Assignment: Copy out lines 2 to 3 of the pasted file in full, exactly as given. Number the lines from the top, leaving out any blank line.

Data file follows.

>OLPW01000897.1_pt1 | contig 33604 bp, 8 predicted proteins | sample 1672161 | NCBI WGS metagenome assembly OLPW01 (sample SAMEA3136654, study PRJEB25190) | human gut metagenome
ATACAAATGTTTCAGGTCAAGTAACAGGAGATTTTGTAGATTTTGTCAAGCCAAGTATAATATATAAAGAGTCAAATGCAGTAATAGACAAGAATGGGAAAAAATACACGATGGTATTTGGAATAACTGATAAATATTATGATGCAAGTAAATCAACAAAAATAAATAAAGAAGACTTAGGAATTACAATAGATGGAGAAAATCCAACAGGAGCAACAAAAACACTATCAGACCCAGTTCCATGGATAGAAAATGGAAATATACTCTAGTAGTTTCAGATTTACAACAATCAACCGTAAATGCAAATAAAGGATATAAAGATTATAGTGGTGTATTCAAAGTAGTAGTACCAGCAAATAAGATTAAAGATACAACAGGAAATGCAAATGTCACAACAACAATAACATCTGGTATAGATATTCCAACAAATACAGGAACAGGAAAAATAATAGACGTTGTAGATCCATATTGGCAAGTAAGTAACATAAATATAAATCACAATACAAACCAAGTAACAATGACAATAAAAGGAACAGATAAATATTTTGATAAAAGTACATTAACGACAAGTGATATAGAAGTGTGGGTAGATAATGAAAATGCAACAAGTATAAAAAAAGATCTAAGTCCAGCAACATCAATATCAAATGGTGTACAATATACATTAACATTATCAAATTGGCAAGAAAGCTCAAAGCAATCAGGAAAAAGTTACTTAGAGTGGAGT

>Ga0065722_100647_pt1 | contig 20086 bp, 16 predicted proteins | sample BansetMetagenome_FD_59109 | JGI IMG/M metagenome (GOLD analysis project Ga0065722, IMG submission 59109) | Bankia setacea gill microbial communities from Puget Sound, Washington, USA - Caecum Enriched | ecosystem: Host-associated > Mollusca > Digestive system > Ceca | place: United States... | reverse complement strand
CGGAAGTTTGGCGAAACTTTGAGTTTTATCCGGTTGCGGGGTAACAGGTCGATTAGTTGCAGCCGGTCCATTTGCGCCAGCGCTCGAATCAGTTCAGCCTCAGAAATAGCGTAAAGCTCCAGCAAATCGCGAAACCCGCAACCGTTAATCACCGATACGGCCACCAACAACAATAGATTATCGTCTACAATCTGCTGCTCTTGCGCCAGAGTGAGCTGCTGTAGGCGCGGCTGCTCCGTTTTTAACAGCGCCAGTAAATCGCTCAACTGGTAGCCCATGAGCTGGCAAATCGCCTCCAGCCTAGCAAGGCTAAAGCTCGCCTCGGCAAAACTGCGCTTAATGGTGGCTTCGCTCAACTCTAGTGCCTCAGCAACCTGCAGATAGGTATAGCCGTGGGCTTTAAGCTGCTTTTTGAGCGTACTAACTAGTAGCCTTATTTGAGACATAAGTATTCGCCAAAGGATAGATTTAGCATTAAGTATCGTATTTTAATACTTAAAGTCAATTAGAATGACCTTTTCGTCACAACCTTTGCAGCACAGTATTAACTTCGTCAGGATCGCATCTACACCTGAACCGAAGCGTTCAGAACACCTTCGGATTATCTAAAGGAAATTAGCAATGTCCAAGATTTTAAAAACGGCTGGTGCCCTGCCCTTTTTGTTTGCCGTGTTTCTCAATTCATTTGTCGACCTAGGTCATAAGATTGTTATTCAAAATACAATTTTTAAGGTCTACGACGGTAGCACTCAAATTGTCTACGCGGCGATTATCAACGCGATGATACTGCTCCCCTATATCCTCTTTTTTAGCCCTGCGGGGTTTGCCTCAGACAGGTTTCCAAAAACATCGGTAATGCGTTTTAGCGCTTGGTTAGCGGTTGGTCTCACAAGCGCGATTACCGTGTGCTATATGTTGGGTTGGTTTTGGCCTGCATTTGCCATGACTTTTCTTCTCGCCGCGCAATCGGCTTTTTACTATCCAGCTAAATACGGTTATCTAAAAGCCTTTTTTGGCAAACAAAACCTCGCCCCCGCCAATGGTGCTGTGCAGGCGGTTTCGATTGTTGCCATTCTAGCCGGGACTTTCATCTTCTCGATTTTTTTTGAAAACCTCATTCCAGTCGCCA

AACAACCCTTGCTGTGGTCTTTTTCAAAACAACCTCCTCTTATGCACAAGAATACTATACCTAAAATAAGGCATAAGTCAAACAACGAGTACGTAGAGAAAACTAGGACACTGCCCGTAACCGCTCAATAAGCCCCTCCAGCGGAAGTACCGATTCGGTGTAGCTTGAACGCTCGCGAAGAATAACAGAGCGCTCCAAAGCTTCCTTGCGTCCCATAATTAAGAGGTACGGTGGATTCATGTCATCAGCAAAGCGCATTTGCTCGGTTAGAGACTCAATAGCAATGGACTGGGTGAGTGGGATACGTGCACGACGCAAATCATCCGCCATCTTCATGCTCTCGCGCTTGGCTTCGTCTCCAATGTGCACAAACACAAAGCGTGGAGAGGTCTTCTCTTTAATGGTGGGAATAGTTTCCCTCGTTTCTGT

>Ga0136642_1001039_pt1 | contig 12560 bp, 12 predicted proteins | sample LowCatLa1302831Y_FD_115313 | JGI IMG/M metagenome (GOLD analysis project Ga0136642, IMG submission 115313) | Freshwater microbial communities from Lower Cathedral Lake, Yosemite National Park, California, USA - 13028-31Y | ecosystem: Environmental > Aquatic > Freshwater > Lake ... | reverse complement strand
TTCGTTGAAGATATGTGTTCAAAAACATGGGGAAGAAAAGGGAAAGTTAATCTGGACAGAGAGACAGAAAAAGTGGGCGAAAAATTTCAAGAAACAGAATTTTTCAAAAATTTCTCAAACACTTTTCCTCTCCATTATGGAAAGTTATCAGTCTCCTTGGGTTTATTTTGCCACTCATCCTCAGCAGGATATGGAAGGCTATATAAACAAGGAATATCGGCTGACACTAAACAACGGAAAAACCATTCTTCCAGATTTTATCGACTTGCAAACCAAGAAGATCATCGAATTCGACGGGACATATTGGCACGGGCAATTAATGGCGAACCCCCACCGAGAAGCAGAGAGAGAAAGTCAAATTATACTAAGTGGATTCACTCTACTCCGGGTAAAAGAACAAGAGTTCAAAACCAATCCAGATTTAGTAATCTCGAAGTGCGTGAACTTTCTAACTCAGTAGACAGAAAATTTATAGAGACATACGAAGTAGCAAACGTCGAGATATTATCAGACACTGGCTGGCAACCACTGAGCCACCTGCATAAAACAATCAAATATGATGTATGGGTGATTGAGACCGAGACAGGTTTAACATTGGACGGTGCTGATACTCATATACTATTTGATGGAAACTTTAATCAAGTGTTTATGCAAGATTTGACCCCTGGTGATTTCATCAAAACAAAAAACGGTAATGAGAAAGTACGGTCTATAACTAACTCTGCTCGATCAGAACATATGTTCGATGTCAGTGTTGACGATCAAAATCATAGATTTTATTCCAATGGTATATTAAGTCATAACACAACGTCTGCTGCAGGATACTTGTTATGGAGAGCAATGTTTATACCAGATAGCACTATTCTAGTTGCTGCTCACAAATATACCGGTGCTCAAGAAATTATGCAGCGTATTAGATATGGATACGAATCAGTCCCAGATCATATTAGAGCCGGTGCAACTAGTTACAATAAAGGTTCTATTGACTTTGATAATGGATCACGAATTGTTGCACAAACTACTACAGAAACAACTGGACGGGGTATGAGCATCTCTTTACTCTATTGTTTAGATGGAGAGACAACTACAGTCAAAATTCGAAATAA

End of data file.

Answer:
ATACAAATGTTTCAGGTCAAGTAACAGGAGATTTTGTAGATTTTGTCAAGCCAAGTATAATATATAAAGAGTCAAATGCAGTAATAGACAAGAATGGGAAAAAATACACGATGGTATTTGGAATAACTGATAAATATTATGATGCAAGTAAATCAACAAAAATAAATAAAGAAGACTTAGGAATTACAATAGATGGAGAAAATCCAACAGGAGCAACAAAAACACTATCAGACCCAGTTCCATGGATAGAAAATGGAAATATACTCTAGTAGTTTCAGATTTACAACAATCAACCGTAAATGCAAATAAAGGATATAAAGATTATAGTGGTGTATTCAAAGTAGTAGTACCAGCAAATAAGATTAAAGATACAACAGGAAATGCAAATGTCACAACAACAATAACATCTGGTATAGATATTCCAACAAATACAGGAACAGGAAAAATAATAGACGTTGTAGATCCATATTGGCAAGTAAGTAACATAAATATAAATCACAATACAAACCAAGTAACAATGACAATAAAAGGAACAGATAAATATTTTGATAAAAGTACATTAACGACAAGTGATATAGAAGTGTGGGTAGATAATGAAAATGCAACAAGTATAAAAAAAGATCTAAGTCCAGCAACATCAATATCAAATGGTGTACAATATACATTAACATTATCAAATTGGCAAGAAAGCTCAAAGCAATCAGGAAAAAGTTACTTAGAGTGGAGT

>Ga0065722_100647_pt1 | contig 20086 bp, 16 predicted proteins | sample BansetMetagenome_FD_59109 | JGI IMG/M metagenome (GOLD analysis project Ga0065722, IMG submission 59109) | Bankia setacea gill microbial communities from Puget Sound, Washington, USA - Caecum Enriched | ecosystem: Host-associated > Mollusca > Digestive system > Ceca | place: United States... | reverse complement strand